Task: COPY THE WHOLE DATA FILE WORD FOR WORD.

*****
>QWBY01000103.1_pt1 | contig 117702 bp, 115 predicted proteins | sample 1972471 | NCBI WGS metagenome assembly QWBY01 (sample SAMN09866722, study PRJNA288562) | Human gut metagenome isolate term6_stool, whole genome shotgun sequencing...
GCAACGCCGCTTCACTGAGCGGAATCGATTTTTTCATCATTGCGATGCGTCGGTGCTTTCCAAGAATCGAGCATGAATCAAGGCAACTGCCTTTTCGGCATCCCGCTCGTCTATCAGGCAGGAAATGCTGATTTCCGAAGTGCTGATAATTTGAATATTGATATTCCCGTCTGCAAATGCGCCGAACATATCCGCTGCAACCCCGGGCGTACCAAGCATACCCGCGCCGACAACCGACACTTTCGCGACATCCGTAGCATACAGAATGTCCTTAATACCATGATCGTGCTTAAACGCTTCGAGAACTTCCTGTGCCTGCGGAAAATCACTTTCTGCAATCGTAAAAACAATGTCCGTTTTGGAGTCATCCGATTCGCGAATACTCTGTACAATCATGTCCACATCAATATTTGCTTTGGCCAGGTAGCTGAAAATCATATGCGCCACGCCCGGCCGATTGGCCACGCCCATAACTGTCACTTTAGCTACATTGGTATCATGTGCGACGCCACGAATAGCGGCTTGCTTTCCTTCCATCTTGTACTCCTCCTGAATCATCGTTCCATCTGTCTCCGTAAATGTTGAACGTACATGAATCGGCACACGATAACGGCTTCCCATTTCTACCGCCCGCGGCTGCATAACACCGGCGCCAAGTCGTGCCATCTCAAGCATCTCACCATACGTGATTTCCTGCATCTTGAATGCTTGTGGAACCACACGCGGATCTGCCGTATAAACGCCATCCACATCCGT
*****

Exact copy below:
>QWBY01000103.1_pt1 | contig 117702 bp, 115 predicted proteins | sample 1972471 | NCBI WGS metagenome assembly QWBY01 (sample SAMN09866722, study PRJNA288562) | Human gut metagenome isolate term6_stool, whole genome shotgun sequencing...
GCAACGCCGCTTCACTGAGCGGAATCGATTTTTTCATCATTGCGATGCGTCGGTGCTTTCCAAGAATCGAGCATGAATCAAGGCAACTGCCTTTTCGGCATCCCGCTCGTCTATCAGGCAGGAAATGCTGATTTCCGAAGTGCTGATAATTTGAATATTGATATTCCCGTCTGCAAATGCGCCGAACATATCCGCTGCAACCCCGGGCGTACCAAGCATACCCGCGCCGACAACCGACACTTTCGCGACATCCGTAGCATACAGAATGTCCTTAATACCATGATCGTGCTTAAACGCTTCGAGAACTTCCTGTGCCTGCGGAAAATCACTTTCTGCAATCGTAAAAACAATGTCCGTTTTGGAGTCATCCGATTCGCGAATACTCTGTACAATCATGTCCACATCAATATTTGCTTTGGCCAGGTAGCTGAAAATCATATGCGCCACGCCCGGCCGATTGGCCACGCCCATAACTGTCACTTTAGCTACATTGGTATCATGTGCGACGCCACGAATAGCGGCTTGCTTTCCTTCCATCTTGTACTCCTCCTGAATCATCGTTCCATCTGTCTCCGTAAATGTTGAACGTACATGAATCGGCACACGATAACGGCTTCCCATTTCTACCGCCCGCGGCTGCATAACACCGGCGCCAAGTCGTGCCATCTCAAGCATCTCACCATACGTGATTTCCTGCATCTTGAATGCTTGTGGAACCACACGCGGATCTGCCGTATAAACGCCATCCACATCCGT